Reign of the Ice King is as old school as it gets, and reading it made me oddly nostalgic. The plot is spot on what you would expect from an adventure in the Forgotten Realms—kill the frost giant who is extorting money from the villagers—and the eBook really reminded me of the modules TSR used to publish back in the 90s (especially the cover by Eugene Jaworski). While the dungeon delve is mostly Diablo-like hack’n slash, Reign of the Ice King still features an interesting combat on a bridge against a white dragon, and an opportunity to use ruse and trickery to make the rest of the dungeon crawl easier. Because the plot is so basic, the module is very easy to prepare, making it ideal for any DM who only has an hour left before his game session!

Review: Shadows on the Long Road

Posted by Benoit de Bernardy on Thursday, January 19, 2017

Shadows on the Long Road is a one-shot Dungeon and Dragons 5th edition adventure for characters of 3rd or 4th level. The module is supposed to take place in the Forgotten Realms but you can easily adapt it to pretty much anywhere. You can get the adventure as a standalone product, or as part of M.T. Black’s latest bundle, both of which are available on the Dungeon Master’s Guild.

At its core, Shadows on the Long Road is a dungeon crawl. As the PCs are traveling along the Long Road, they accidently get trapped into a gloomy demi-plane (Ravenloft?), and then have to find a way to get out. The characters eventually come across Saltmarsh Manor where they receive a warm welcome, and are even invited for dinner and to stay over for the night…

Unfortunately, the life of an adventure isn’t so easy. Something bad will happen to the characters if they linger around, and they will have to explore the manor if they are to escape. The dungeon crawl awaiting the PCs is exquisite! M.T. uses a clever combination of compelling descriptions and classic horror movie clichés to set the mood, and the result is simply outstanding. The structure of the adventure is also solid (you’ll only need to read it once to run it), and there are surprisingly few mistakes for a self-edited document.

Review: Encounters in the Savage Frontier

Posted by Benoit de Bernardy on Friday, January 13, 2017

Encounters in the Savage Frontier is a collection of 24 side treks for the 5th edition of Dungeons and Dragons written by some of the most prolific and talented authors of the Dungeon Master’s Guild. With the quality of the encounters ranging from good to excellent, this is the perfect supplement for DMs looking to spice up their games and keep their players busy when their characters go off the beaten path.

What makes this product truly noteworthy is the broad number of situations the side treks cover. Encounter in the Savage Frontier features some tactical combats, small dungeon crawls, serious and humorous roleplaying encounters, dark mysteries, and even a poetic fox hunt. There’s a little bit of everything for everybody, except for high level characters.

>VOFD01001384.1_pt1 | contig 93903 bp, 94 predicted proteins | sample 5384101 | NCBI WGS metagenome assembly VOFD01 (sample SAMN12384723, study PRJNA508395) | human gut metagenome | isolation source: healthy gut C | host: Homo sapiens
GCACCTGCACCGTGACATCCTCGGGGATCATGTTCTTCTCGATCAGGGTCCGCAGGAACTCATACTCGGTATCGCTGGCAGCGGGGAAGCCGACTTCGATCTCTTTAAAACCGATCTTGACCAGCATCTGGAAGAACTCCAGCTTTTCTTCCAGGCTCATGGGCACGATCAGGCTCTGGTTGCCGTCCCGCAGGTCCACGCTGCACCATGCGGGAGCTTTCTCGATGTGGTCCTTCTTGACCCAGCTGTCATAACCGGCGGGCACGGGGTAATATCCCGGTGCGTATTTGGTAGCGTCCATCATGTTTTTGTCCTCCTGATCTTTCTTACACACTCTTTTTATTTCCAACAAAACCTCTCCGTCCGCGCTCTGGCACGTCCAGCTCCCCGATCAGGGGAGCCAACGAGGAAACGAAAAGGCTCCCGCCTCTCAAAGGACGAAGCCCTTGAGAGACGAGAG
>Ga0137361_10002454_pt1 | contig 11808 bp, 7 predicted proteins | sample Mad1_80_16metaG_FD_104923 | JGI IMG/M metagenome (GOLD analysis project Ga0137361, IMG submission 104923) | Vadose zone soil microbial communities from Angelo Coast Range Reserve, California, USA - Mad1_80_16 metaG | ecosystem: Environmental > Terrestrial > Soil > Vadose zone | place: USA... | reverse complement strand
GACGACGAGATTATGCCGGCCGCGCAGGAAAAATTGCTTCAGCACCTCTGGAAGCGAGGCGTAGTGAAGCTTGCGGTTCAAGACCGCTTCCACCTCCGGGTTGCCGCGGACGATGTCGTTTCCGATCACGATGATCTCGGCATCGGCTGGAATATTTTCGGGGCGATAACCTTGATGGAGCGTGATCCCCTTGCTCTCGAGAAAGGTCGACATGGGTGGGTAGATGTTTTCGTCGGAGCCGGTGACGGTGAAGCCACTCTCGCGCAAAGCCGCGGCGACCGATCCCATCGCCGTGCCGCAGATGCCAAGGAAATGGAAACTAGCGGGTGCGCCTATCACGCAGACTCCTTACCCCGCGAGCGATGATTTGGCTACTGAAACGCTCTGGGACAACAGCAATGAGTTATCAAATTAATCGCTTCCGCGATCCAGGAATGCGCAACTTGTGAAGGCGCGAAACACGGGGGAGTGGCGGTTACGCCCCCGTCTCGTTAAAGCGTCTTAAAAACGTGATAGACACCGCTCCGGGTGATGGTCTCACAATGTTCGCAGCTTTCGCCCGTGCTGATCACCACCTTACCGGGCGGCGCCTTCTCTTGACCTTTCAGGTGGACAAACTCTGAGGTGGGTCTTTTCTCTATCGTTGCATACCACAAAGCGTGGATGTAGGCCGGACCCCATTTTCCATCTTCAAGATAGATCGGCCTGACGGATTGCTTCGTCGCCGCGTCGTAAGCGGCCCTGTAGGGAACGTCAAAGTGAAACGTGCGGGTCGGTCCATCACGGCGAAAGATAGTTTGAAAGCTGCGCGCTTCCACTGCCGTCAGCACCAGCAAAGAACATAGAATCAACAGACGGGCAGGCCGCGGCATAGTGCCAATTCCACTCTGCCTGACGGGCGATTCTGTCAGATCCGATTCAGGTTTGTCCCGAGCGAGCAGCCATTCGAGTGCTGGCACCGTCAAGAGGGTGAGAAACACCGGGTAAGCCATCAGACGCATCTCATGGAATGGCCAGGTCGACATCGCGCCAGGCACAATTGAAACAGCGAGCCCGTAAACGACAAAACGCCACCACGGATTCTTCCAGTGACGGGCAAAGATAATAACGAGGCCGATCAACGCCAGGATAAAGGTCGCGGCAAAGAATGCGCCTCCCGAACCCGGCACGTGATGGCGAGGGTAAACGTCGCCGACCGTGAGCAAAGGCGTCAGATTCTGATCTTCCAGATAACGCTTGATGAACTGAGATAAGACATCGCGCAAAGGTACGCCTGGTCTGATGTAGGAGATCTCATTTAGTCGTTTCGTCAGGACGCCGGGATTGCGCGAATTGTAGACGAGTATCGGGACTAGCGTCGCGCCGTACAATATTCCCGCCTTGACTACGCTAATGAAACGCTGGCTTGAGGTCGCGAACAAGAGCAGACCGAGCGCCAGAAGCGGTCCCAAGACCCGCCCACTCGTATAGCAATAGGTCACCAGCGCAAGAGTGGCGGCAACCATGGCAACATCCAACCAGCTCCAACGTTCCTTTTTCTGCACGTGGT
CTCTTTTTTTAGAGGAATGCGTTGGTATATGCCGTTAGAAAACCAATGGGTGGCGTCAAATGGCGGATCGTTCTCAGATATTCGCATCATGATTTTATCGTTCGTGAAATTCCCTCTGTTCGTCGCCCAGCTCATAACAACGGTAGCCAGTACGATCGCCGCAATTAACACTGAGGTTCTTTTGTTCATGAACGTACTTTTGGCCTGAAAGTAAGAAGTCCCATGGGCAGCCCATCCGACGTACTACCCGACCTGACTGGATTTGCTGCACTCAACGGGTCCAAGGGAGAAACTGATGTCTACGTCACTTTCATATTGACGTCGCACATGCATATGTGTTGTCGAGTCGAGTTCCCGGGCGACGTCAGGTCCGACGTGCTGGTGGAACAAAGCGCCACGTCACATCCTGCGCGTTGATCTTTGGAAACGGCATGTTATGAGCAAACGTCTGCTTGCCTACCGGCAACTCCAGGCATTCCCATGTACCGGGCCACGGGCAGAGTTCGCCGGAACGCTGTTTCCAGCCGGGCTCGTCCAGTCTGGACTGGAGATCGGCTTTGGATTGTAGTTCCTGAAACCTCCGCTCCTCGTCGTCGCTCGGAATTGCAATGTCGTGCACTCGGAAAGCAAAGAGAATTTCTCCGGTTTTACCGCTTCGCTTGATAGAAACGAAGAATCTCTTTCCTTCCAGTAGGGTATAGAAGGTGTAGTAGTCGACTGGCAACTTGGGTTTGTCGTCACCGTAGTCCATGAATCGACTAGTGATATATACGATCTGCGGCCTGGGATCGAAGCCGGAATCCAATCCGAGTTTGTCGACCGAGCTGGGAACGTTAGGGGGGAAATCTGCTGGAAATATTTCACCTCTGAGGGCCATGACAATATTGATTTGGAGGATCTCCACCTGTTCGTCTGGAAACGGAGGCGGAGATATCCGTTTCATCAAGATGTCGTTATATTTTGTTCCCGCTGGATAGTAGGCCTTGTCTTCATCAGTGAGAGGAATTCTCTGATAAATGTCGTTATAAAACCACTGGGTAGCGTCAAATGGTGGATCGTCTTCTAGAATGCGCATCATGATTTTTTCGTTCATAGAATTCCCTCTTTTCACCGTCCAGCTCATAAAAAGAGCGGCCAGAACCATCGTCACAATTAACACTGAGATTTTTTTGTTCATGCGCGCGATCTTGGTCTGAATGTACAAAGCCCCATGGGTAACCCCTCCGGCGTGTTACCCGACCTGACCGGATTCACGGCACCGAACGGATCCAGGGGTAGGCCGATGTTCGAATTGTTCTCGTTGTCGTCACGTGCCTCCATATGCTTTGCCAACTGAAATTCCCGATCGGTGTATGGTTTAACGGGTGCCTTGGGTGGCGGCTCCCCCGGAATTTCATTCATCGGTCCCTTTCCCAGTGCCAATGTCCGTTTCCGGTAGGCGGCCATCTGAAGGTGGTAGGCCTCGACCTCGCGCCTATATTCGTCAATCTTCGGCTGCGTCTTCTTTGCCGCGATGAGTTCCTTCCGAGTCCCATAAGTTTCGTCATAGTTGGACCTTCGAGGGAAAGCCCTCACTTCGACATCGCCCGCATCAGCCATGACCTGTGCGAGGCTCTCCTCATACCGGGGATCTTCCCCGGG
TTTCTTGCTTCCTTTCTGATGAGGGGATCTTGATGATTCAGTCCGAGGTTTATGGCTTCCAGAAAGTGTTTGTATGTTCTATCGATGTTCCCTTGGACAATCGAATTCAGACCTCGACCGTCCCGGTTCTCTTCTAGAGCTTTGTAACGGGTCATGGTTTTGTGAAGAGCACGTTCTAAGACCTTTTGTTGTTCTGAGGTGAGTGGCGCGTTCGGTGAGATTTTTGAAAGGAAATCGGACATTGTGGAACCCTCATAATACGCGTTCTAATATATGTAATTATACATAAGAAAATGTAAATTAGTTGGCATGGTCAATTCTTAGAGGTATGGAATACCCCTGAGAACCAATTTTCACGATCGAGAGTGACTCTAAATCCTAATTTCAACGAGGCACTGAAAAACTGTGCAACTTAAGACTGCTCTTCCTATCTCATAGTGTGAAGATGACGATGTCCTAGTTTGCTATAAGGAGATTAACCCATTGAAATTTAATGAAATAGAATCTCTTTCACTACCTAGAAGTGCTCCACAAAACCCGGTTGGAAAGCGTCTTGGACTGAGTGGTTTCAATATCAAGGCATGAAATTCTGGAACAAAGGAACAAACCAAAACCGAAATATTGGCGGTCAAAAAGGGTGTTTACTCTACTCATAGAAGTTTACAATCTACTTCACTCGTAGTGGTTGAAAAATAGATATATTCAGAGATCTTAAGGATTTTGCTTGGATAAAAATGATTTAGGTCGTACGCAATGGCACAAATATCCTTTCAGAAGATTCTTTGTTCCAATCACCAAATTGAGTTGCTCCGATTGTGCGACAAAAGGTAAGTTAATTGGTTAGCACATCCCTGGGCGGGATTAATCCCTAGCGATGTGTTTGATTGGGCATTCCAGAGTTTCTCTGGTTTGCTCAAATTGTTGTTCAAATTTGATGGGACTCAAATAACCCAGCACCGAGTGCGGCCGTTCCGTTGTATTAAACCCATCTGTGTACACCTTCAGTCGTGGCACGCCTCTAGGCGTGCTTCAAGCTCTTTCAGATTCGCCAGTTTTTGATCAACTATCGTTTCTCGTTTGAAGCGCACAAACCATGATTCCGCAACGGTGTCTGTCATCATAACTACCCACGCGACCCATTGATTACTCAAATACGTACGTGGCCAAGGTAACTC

Even though the entire content is excellent, some things really stood out when I first read this eBook. I had noticed Richard Jansen-Parkes’s name while skimming through the Dungeon Master’s Guild but I had never actually read his work. It turns out he’s an incredibly talented writer and I’m looking forward to reading more of his adventures. I knew of Glen Cooper’s vivid imagination but he really surpassed himself with The Tree with No Name. JVC Parry's Omnius the Many-Eyed surprised me because of its original way to get the PCs back on track in an adventure, and Tony Petrecca's Pa Tol was a blast to read.

Review: The Fasting Worm at the Spider Feast

Posted by Benoit de Bernardy on Sunday, December 18, 2016

“The Fasting Worm at the Spider Feast” is a Dungeons and Dragons 5th Edition module for a party of 3-5 players around level 8. The adventure is a one-shot dungeon dive into a demon lord’s snake-like carcass that will delight any player who enjoys discovering the world and its lore.

The module features some interesting NPCs, a few cleverly thought-out encounters, a morally challenging dilemma, and a perfect introduction to the Underdark and to drow society. What makes this adventure truly exceptional, though, is the backstory, and in particular, Remley Farr’s original take on the origins of the purple worm.

The strength of the module, however, is also its weakness. The adventure sometimes feels like a short novel about the demon lord Shomarrah and her confrontation with Lolth, and it will probably leave the more action-orientated players wanting more.

The art is very good and enhances the immersion of the reader, the editing is impeccable, and the layout is basic but clean and easy to navigate. Overall, this is a solid adventure that is well worth the download (it’s free), even if you only intend to shameless steal the backstory.